Worklog 2016 12 09

So, time for work log number three!

I finished the thumbnails for "Warrior's Lament". It wasn't easy puzzling together the photo reference for it, but I think I like how the pacing came out. At any length, I'm putting it away for a while so I can return to it with a fresh pair of eyes. And an editor indicated he may have time to give me feedback on it also, so I'll wait for that.

So on I go, working on the theater play comics.

In the mean time, I also finished thumbnailing "The Stronger" by August Strindberg (which I was thumbnailing during work log one), and I also finished thumbnailing "The Incompatibles", a play by Horace Holley. So I can now also start to see how my planning works out.

I planned to thumbnail four pages a week. I decided to make the page-per-week goal unambitious, so I could easily meet it. I'm glad I did, as I fell ill in between, and had other things to work on too. So even with the distractions, I am still ahead of schedule by five pages. I did these five pages in one day last Tuesday.

An interesting pattern I'm seeing in my schedule, now that I am also recording my productivity, is that I seem to work in bursts. I'll do a lot in a short period of time, and then I'll do little for a while, and then I get into a stage where I do a lot again.

Sometimes I need to take a break from these stories, working on them is really intensive. So I did some concept art - the drawings you see in this work log entry - for a short comic I may do soon, for which I wrote a sonnet.

Art-wise, I am currently inspired by Mike Mignola and artists who produce similar work, like Luke Parker. I love how they simplify and idealize shapes, leading to visually pleasing images. Which I feel is what the art should be about. "Come for the art, stay for the story," as they say. The art has to be attractive.

I am also playing with color, tried using palettes extracted from photos, with mixed but promising results. I depart a little from the Mike Mignola style by not blackspotting, filling in areas with color other than black, even if dark and almost black. Some example sketches accompany this work log entry.

I am starting thumbnailing the fourth of five stories, "Porcelain and Pink". This one will weigh in at twenty to thirty pages. The page count is not fixed yet because I change things as I thumbnail.

I am still on schedule to send out mockup prototypes of my book proposal to publishers first half of 2017 to see if there is any interest.

That's it for now.

Newer entries in Sketchbook

Copying Charles Bargue plates for practice. The feet. Also tried out different ways of coloring and shading.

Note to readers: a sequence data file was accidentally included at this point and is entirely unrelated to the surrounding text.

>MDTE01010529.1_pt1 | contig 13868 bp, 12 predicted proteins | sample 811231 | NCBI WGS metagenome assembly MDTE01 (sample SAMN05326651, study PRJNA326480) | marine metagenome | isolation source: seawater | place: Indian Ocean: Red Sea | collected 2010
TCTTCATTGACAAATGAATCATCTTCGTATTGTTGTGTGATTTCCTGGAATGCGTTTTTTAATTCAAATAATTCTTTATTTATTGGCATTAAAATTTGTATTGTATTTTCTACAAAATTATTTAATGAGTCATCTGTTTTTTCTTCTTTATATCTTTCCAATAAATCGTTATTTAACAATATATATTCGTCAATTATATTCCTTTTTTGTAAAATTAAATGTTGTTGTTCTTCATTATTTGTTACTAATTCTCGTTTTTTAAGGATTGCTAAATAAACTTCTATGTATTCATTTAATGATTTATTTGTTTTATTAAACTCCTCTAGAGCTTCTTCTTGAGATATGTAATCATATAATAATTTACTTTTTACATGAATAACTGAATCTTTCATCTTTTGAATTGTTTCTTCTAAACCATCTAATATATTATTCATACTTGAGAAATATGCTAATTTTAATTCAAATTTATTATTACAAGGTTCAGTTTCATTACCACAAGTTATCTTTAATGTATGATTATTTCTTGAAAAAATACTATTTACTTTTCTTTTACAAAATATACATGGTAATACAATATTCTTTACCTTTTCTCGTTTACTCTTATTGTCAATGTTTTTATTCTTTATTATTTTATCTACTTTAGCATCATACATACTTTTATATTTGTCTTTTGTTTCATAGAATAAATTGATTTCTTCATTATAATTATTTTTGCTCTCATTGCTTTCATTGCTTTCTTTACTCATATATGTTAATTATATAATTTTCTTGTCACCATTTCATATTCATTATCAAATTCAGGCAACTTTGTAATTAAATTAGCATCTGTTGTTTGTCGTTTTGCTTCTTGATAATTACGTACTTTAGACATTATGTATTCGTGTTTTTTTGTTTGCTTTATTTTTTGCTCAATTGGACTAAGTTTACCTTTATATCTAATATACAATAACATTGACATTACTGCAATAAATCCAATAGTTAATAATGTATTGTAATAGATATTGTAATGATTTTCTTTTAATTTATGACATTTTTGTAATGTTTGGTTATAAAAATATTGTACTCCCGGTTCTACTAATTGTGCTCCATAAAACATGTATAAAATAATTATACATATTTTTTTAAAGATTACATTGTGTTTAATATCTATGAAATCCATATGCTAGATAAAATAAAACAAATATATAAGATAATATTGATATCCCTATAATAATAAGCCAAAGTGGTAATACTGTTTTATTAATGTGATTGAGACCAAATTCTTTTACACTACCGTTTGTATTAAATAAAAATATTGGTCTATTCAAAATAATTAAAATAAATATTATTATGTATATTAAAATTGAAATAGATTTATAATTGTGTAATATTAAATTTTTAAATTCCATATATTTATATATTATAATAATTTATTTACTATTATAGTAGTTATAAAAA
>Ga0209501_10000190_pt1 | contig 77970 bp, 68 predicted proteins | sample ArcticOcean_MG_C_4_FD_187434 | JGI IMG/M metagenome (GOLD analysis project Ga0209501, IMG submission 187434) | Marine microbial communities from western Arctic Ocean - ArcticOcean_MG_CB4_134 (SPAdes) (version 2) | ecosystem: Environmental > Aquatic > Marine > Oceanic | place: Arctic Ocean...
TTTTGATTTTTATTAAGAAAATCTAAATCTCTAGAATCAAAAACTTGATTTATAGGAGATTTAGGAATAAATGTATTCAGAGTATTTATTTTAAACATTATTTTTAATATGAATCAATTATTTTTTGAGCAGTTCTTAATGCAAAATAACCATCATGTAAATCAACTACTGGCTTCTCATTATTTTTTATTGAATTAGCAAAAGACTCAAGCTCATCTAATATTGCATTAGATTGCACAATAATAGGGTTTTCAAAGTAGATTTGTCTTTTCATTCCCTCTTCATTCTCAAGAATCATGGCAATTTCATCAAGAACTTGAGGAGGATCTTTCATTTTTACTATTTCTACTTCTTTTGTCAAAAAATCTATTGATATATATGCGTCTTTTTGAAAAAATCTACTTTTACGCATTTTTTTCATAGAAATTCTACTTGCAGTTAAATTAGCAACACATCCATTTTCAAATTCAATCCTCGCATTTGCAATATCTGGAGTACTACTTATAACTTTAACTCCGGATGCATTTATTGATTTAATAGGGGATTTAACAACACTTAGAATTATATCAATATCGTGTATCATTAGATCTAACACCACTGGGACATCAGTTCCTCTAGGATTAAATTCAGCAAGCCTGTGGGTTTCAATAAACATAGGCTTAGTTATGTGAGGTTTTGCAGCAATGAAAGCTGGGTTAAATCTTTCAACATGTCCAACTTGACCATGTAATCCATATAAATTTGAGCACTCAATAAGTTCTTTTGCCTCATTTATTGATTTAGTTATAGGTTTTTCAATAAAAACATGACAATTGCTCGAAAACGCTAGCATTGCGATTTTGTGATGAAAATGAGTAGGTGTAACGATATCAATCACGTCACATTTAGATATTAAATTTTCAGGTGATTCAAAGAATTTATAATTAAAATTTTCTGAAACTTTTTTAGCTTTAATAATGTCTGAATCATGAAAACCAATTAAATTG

January 5th, 2017.

I finished the book prototype! And this is the final cover.

Almost finished! Just nine more pages to go developing a mockup prototype book. The book contains rough sketches of three comics adaptations of public domain one-act theater plays.

The goal is to have something to send to publishers, to see if they'd be intested in publishing something like this in its finished form.

Older entries in Sketchbook

Work log entry number two. I'm still thumbnailing the theater plays, but an editor has hinted that he might be willing to give me feedback on my work, IF I do my homework. And his first assignment was for me to draw comics using photo reference.

I've decided to start a work log, a journal of sorts where I record my progress on my current project.

So why do a work log? I got this idea from the Comics Experience forums where comics writers keep a work log. It is very interesting, to me at least, to read someone else's process, and there's a lot going on in the process that forget about eventually.

But, as my 3-year-old daughter would ask, "why?" Several reasons. It is a place for me to document the decisions I made, to explain to my future self why I made a dumb decision. It is for those few people out there (hi mom, dad!) who may be interested in the process, and it feels nice to finish something once in a while. It keeps you going. The project I am now working on is the biggest one so far, so a regular schedule where I release a journal entry in which I write down how things are going will, hopefully, help me keep momentum.

So, for the first installment: what am I working on?


I'm finally ... going to be pitching a book to publishers!

So here's a cast of experimental characters I designed for a comedy series.